Guyana Politics: Portuguese Arrival Day: What would have happened…?

Yesterday, the government celebrated Portuguese Arrival Day. The observance is a plus for the government and shows that it is far more responsive than the PPP to the sensitivities of minority ethnic groups.

The PPPC prior to 2001 saw things through the prism of class. It was a socialist party which saw the class struggle as being primary and the elements of the superstructure as being secondary. The matriarch of the PPP, Janet Jagan, believed, quite naively, that once the economic situation of the working class was improved, the racial divisions within this class would disappear.

Dr. Walter Rodney did not discount the importance of race, but he misread it. He failed to appreciate how ethnic insecurity could undermine class unity. And he paid for that with his life, when the State apparatus turned against him and working class could not prevent his assassination.       

The PPPC has always been guided by class considerations. Its preoccupation was with uniting the working class, particularly the Indian and African elements of the working class. It paid little attention to the minority classes, particularly the Chinese, Portuguese and the almost non-existent European-Guyanese.

This has not been the case with APNU+AFC. The designation of separate arrival days for the Portuguese and Chinese shows greater sensitivity by the present government to the minority ethnic groups. It is to the government’s credit that it celebrated Portuguese Arrival Day yesterday. President Granger’s background as a historian would have played no small part in that approach.

The vast majority of Portuguese had left Guyana by the time the PNC combined with the United Force to oust the PPP in the 1964 general and regional elections. But the rate of emigration increased during the period 1966 to 1980 when the Portuguese emigration hit full throttle.

The fear within the Portuguese community in the 1950s and the 1960s was Jagan’s communism. The Portuguese were afraid that Jagan would nationalize private property.

The British and the Americans added fuel to the fire, and launched covert action against the Jagan government in a bid to destabilize and eventually topple it. The Portuguese business class saw an opportunity to protect their assets and Burnham saw a chance to seize power.

A predominantly Portuguese and Amerindian party, the United Force, joined with the PNC to form a coalition government after the 1964 elections. But this alliance quickly turned sour and by 1970, the real fear was cooperative socialism and party paramountcy. The Portuguese saw the writing on the wall and decided to migrate even quicker than they had done before. They had run from Jagan’s frying pan straight into Burnham’s fire.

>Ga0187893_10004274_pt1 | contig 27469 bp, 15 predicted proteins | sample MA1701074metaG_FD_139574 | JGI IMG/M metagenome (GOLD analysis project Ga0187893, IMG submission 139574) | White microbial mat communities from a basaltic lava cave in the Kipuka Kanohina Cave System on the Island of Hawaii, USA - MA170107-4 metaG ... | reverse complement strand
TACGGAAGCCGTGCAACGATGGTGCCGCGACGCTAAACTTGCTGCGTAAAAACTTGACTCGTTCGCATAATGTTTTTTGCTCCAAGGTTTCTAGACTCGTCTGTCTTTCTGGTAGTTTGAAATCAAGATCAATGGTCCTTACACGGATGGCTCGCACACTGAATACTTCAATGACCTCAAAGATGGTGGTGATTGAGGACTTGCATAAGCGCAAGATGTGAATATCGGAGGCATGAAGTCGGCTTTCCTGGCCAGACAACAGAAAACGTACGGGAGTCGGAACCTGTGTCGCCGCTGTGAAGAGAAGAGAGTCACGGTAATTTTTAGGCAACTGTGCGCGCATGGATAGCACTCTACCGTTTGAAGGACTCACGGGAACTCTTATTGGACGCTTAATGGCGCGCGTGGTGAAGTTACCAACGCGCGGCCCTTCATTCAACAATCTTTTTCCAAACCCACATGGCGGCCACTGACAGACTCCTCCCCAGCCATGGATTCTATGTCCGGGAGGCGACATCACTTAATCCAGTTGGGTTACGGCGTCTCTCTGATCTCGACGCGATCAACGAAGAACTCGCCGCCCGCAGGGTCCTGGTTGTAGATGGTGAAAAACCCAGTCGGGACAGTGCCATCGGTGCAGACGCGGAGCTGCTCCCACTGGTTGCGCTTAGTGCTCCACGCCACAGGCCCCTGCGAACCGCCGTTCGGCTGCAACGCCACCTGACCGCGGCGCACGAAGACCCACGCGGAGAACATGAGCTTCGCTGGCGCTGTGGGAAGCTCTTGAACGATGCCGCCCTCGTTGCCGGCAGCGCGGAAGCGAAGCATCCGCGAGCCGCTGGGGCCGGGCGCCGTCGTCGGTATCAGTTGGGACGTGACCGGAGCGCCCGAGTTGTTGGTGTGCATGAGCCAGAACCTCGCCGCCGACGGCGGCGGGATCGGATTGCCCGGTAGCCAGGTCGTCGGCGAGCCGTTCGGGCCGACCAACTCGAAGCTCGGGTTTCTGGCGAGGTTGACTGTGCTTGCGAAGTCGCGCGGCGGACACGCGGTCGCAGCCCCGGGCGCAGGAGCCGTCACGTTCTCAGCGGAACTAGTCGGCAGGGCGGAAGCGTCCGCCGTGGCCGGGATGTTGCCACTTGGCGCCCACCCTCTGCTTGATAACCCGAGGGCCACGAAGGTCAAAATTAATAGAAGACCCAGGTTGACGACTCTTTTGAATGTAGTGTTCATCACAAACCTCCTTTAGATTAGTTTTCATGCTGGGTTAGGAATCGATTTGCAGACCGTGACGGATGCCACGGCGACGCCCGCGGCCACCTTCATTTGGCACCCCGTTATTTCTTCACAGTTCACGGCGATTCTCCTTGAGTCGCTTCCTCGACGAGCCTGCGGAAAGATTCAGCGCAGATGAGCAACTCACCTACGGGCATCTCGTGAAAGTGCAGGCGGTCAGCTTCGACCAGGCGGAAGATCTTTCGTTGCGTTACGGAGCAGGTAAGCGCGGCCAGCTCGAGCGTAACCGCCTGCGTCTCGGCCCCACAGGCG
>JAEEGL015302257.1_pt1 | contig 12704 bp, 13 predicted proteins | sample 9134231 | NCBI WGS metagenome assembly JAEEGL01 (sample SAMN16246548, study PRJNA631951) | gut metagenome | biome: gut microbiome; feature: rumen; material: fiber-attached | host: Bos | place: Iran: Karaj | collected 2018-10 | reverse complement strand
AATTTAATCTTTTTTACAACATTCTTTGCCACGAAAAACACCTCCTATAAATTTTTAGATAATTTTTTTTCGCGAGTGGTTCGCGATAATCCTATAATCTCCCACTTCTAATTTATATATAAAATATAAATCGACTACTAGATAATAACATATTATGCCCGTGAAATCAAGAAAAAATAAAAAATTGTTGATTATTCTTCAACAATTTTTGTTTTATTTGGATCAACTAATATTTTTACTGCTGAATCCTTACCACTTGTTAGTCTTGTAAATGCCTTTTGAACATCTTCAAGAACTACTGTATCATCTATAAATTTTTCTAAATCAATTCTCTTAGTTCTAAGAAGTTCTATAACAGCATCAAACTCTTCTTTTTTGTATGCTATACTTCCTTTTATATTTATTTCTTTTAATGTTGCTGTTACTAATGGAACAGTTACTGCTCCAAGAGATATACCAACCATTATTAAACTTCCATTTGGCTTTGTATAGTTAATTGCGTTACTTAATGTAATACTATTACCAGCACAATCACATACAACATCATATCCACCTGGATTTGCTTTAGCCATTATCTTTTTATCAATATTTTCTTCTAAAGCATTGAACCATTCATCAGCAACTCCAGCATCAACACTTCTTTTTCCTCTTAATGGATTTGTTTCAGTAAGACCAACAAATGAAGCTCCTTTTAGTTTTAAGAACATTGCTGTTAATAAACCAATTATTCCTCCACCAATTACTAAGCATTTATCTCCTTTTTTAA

A lot of persons wisely got out then. A lot got out later. And people are still leaving.

No one has asked the question, what would have happened had the nucleus of the Portuguese business class stayed rather than migrate and take with them all of their assets. The answer to that question cannot be left solely to speculation.

The Portuguese made a rational choice. They left because they knew what was coming. They knew that under Burnham’s cooperative socialism, their businesses would have suffered. They foresaw the impoverishment that would grip the society. Had they stayed in a country in which private enterprise was being miniaturized, they would have been pauperized.

Barbados gained Independence six months after Guyana. That country has had undercurrents of racial differences, but it never went the way of Guyana, mainly because the rival racial group in Barbados was extremely small.

Barbados has grave economic problems at the moment, but for the greater part of its Independence, it enjoyed far healthier race relations and economic development than Guyana. And the reason was that unlike Guyana, which under Burnham drove out its domestic capitalist class, Barbados kept theirs, thereby allowing for less emigration and capital outflows. The wealth of Barbados stayed in Barbados. The wealth of Guyana went to Canada and the United States. It is still going there.

When the Portuguese left Guyana, following the split between Burnham and D’Aguiar, the entrepreneurial class, in which the Portuguese were well represented, was severely weakened. Guyana will never recover from this weakness.

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Comments

  • Rosaliene Bacchus  On May 4, 2019 at 1:55 pm

    An interesting historical perspective that requires serious consideration. The Portuguese – we shouldn’t forget represented the Roman Catholic population – also feared the communist government takeover of their church-run schools, which, ironically, came to fruition under the PNC government.

  • Trevor  On May 4, 2019 at 4:28 pm

    Peeping Tom is already outed as a right wing AmeriKKKanist who is against the trade unionists and the working class Afro and minority race population.

    Peeping Tom is anti-union, and he writes like a corporate shill for AmeriKKKa. What next for Peeping Tom? Praises that the New Zealand Mosque shooter Brenton Arrant was a “great guy” (like Trump said of a mass murdering white supremacy supporter).

    Europeans have been our oppressors.

  • michael hawkins  On May 5, 2019 at 4:16 am

    Each to his or Her own. One can not blame religion for the slow and sometimes dangrous road that some took when the British left. Did anyone think that the USA would let a left wing goverement rule in Guyana. Think again

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